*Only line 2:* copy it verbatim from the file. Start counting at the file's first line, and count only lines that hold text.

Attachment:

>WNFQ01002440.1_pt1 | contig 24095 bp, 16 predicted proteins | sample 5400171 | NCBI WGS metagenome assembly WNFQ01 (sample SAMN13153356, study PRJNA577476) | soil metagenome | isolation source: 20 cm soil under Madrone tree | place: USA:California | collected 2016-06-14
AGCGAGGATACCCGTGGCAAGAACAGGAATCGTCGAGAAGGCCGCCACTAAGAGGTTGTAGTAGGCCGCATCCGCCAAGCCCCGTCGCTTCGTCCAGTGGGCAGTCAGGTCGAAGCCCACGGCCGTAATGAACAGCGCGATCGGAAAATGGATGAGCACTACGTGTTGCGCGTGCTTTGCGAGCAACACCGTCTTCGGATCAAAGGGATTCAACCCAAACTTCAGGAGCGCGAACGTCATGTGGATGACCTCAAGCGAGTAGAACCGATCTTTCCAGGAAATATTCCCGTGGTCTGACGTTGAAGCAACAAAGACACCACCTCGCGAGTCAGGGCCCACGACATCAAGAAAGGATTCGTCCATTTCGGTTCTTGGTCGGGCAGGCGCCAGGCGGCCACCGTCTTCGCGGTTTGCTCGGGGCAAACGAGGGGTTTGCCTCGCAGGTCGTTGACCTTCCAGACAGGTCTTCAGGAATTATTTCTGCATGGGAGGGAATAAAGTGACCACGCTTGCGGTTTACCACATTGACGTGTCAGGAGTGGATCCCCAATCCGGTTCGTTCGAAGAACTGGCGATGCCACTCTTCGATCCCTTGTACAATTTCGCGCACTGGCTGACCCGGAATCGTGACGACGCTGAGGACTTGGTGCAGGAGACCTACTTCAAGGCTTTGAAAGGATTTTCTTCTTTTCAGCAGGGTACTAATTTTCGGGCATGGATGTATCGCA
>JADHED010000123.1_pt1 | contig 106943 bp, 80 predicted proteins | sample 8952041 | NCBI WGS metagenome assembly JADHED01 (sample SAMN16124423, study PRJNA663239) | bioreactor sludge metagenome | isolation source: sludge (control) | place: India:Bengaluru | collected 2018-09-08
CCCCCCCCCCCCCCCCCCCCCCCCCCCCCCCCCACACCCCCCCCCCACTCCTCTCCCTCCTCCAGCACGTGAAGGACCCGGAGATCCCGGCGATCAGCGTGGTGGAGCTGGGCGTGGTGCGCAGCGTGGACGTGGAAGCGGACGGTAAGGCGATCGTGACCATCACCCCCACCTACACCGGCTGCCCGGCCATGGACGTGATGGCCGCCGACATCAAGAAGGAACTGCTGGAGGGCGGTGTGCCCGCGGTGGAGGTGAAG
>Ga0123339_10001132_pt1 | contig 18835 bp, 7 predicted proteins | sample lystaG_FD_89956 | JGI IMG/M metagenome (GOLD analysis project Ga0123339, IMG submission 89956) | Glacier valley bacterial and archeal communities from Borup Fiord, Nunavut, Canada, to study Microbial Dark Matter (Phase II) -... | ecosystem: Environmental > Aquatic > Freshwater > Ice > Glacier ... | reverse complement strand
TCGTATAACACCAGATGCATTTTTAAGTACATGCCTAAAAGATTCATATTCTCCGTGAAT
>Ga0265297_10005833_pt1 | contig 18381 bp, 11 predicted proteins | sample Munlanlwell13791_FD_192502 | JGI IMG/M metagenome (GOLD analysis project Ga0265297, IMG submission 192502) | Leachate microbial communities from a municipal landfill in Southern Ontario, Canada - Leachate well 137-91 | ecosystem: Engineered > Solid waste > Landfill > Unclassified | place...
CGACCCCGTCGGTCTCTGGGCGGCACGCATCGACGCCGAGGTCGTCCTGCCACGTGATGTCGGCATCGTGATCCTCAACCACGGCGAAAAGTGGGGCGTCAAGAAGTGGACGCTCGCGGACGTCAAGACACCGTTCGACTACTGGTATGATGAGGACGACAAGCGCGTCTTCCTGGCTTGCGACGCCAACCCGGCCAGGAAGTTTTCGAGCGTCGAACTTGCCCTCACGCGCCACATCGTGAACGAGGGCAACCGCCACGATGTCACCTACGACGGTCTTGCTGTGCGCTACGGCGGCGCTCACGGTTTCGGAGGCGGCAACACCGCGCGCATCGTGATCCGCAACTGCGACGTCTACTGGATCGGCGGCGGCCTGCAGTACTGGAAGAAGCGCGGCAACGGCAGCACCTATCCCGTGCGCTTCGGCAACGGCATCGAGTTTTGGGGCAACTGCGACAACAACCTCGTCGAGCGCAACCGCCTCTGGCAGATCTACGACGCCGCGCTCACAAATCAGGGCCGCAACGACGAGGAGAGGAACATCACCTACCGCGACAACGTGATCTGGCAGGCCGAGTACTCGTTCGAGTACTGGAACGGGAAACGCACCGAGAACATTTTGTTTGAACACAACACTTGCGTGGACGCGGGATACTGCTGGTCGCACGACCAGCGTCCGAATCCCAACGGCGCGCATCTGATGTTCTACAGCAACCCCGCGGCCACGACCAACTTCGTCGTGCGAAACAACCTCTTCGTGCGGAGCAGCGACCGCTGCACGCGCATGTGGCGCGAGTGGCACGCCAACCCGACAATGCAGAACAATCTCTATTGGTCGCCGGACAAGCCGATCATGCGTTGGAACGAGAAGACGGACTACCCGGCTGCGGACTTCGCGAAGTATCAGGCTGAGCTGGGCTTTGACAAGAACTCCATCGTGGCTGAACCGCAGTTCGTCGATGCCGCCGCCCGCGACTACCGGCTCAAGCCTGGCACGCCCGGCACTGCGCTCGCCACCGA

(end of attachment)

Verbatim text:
AGCGAGGATACCCGTGGCAAGAACAGGAATCGTCGAGAAGGCCGCCACTAAGAGGTTGTAGTAGGCCGCATCCGCCAAGCCCCGTCGCTTCGTCCAGTGGGCAGTCAGGTCGAAGCCCACGGCCGTAATGAACAGCGCGATCGGAAAATGGATGAGCACTACGTGTTGCGCGTGCTTTGCGAGCAACACCGTCTTCGGATCAAAGGGATTCAACCCAAACTTCAGGAGCGCGAACGTCATGTGGATGACCTCAAGCGAGTAGAACCGATCTTTCCAGGAAATATTCCCGTGGTCTGACGTTGAAGCAACAAAGACACCACCTCGCGAGTCAGGGCCCACGACATCAAGAAAGGATTCGTCCATTTCGGTTCTTGGTCGGGCAGGCGCCAGGCGGCCACCGTCTTCGCGGTTTGCTCGGGGCAAACGAGGGGTTTGCCTCGCAGGTCGTTGACCTTCCAGACAGGTCTTCAGGAATTATTTCTGCATGGGAGGGAATAAAGTGACCACGCTTGCGGTTTACCACATTGACGTGTCAGGAGTGGATCCCCAATCCGGTTCGTTCGAAGAACTGGCGATGCCACTCTTCGATCCCTTGTACAATTTCGCGCACTGGCTGACCCGGAATCGTGACGACGCTGAGGACTTGGTGCAGGAGACCTACTTCAAGGCTTTGAAAGGATTTTCTTCTTTTCAGCAGGGTACTAATTTTCGGGCATGGATGTATCGCA